Building program undertaken by the University

As a part of The Cavalier Daily’s 130 year anniversary, we are republishing articles from our archives. This article originally ran in The Cavalier Daily September 2, 1963.

It is expected that by 1975 as many as 10,000 students may be attending the University, an increase of approximately fifty percent over today’s enrollment. To meet this influx, University officials are undertaking an ambitious building program.

A few of the more important projects are Gilmer Hall, the Life Sciences building; new married student quarters; expansion of Newcomb Hall, the University Union building; expansion of the School of Medicine; construction of branch colleges; construction of University Hall, the new gymnasium-auditorium-field house; a $5,000,000 Chemistry Building; and seven new dormitories.

Gilmer Hall Completed

Construction is now completed on Gilmer Hall, which will house classrooms and laboratories for biology and psychology.

This structure, costing over three million dollars, is located at the west end of the present University Grounds at the intersection of Alderman and McCormick roads. It is one of four buildings in a projected science and technology center.

The new dormitories are located between Alderman Road and the city filtration plant. Plans call for seven buildings housing a total of 840 upper-class students. Four of the dormitories are now completed with three remaining to be finished in January of next year.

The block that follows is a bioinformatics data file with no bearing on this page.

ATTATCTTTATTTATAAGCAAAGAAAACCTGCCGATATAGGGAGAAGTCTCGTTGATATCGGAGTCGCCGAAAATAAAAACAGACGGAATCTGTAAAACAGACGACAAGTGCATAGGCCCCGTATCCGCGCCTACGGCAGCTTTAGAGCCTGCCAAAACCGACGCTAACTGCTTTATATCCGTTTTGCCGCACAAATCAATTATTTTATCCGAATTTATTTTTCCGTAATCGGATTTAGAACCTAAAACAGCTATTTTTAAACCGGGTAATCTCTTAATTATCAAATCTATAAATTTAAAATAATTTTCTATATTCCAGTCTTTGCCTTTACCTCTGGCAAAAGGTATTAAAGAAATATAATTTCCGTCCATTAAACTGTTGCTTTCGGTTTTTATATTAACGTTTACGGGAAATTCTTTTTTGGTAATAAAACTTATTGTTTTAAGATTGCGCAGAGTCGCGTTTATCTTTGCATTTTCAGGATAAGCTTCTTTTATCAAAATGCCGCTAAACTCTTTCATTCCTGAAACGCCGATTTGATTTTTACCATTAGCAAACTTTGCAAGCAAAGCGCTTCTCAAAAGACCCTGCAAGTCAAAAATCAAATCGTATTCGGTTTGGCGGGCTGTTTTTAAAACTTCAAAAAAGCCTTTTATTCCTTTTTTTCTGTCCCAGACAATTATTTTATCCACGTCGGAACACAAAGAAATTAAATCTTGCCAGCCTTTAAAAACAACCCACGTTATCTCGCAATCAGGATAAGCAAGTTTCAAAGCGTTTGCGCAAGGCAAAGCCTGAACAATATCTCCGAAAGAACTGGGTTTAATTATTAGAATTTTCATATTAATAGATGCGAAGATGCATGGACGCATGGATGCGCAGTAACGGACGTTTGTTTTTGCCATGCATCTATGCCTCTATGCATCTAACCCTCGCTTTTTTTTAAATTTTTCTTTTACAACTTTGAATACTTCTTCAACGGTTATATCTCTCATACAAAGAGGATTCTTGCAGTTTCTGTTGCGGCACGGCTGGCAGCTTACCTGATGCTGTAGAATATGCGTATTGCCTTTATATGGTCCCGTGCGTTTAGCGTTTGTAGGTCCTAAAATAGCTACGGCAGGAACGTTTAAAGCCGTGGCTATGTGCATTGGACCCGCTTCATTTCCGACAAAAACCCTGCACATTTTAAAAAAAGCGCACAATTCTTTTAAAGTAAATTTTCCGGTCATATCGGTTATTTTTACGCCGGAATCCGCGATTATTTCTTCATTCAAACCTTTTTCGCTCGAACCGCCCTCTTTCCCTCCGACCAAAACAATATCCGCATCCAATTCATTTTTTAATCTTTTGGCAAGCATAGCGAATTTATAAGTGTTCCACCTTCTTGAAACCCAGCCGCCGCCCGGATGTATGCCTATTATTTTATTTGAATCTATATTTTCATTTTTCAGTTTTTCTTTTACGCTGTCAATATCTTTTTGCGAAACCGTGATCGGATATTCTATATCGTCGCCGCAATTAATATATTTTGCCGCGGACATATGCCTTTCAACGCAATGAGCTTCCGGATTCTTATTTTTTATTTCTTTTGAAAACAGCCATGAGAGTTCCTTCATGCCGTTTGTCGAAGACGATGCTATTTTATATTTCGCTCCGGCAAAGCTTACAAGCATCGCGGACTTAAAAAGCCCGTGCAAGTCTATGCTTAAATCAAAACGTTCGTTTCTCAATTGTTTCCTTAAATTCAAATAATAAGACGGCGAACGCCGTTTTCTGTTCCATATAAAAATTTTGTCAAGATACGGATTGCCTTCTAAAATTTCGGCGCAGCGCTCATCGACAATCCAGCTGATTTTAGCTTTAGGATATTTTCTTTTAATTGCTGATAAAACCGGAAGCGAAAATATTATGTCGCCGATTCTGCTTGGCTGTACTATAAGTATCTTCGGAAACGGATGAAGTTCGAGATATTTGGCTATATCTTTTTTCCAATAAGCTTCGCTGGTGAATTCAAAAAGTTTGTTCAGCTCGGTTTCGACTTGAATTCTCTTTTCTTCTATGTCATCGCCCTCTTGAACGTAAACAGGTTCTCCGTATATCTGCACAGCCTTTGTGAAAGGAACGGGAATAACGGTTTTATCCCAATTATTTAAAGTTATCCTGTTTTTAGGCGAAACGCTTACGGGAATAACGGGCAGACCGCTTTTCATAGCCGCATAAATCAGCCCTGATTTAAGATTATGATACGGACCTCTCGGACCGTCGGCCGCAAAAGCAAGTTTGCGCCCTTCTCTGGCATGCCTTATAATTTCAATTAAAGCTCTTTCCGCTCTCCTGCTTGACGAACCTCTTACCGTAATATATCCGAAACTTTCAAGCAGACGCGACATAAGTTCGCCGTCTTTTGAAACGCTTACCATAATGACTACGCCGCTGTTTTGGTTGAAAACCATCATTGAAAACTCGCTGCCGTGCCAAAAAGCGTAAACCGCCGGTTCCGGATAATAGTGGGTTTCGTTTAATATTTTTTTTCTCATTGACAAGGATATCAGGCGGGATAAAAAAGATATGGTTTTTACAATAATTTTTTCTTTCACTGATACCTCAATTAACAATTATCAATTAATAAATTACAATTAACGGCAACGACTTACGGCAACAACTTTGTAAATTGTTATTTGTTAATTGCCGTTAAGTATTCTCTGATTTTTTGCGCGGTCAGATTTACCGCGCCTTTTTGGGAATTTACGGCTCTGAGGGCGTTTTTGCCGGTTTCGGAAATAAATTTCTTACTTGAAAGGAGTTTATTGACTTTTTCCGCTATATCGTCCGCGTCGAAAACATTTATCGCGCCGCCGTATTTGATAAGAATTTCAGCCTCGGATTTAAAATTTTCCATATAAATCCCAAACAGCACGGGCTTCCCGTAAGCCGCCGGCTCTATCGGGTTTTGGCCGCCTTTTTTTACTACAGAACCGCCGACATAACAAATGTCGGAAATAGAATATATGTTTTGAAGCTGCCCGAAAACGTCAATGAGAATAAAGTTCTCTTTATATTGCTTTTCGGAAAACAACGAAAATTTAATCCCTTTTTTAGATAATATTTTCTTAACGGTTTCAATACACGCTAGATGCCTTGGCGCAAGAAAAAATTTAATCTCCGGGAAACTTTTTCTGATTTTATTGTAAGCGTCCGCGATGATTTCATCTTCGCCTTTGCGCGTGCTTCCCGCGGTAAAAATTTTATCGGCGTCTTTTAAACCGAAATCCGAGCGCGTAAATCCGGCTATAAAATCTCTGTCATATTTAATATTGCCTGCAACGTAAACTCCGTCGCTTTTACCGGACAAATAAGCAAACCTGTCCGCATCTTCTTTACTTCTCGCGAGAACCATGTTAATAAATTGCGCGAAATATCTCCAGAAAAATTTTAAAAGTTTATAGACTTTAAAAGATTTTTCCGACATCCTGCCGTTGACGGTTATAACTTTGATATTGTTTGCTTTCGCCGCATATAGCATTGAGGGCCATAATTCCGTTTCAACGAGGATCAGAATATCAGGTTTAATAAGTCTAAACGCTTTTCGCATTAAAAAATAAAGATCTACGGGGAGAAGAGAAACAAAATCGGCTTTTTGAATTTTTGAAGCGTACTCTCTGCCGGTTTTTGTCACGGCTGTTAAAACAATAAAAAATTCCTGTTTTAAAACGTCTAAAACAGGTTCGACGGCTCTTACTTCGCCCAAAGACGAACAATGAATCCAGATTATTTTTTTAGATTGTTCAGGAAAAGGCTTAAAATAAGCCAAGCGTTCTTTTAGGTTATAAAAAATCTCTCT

$3,000,000 Dorms

Construction of the dormitories, at an estimated cost of three million dollars, started last summer.

The dormitories are designed in suites of ten students. Each suite will have five bedrooms around a living room and bath, and each bedroom will have its entrance on an exterior balcony. The balconies will eliminate the long corridors that are in the present buildings.

The University officials have described the architecture that we be used as a blend of the modern and the traditional. The buildings are being constructed with the University’s famous red brick, but the windows will be of the large modern style, somewhat akin to picture windows.

The married students housing quarters were bid upon last summer. The estimated cost for this project is one and a half million dollars.

The project is to consist of 14 buildings with 120 one and two bedroom apartments. The buildings are to be located in the northwest corner of Copeley Hill. The completion date is set for the fall of 1964.

The married student housing project is the first phase of the two-part program. The second phase will be just like the first.

Newcomb Expansion

Newcomb Hall, the University Union building, will be expanded to meet the influx of students that is expected when the new dormitories are completed. Additional space will be added to the north and south ends of the present building and to the west side, facing Emmet street.

The addition will be used primarily as a dining area. However, there will also be lounges and reading rooms. The cost for this project will be approximately a half a million dollars.

Medical Center

Work began in the spring of last year on a four story building for the University Medical Center, to link the building properly with other parts of the Center. A portion of the building will remain incomplete and unusable until further funds are granted by the General Assembly in January of the coming year.

The four-story construction will be used to house clinical department offices and consultation and treatment facilities at the Medical Center. Demolition of portions of the original hospital was necessary before construction could begin.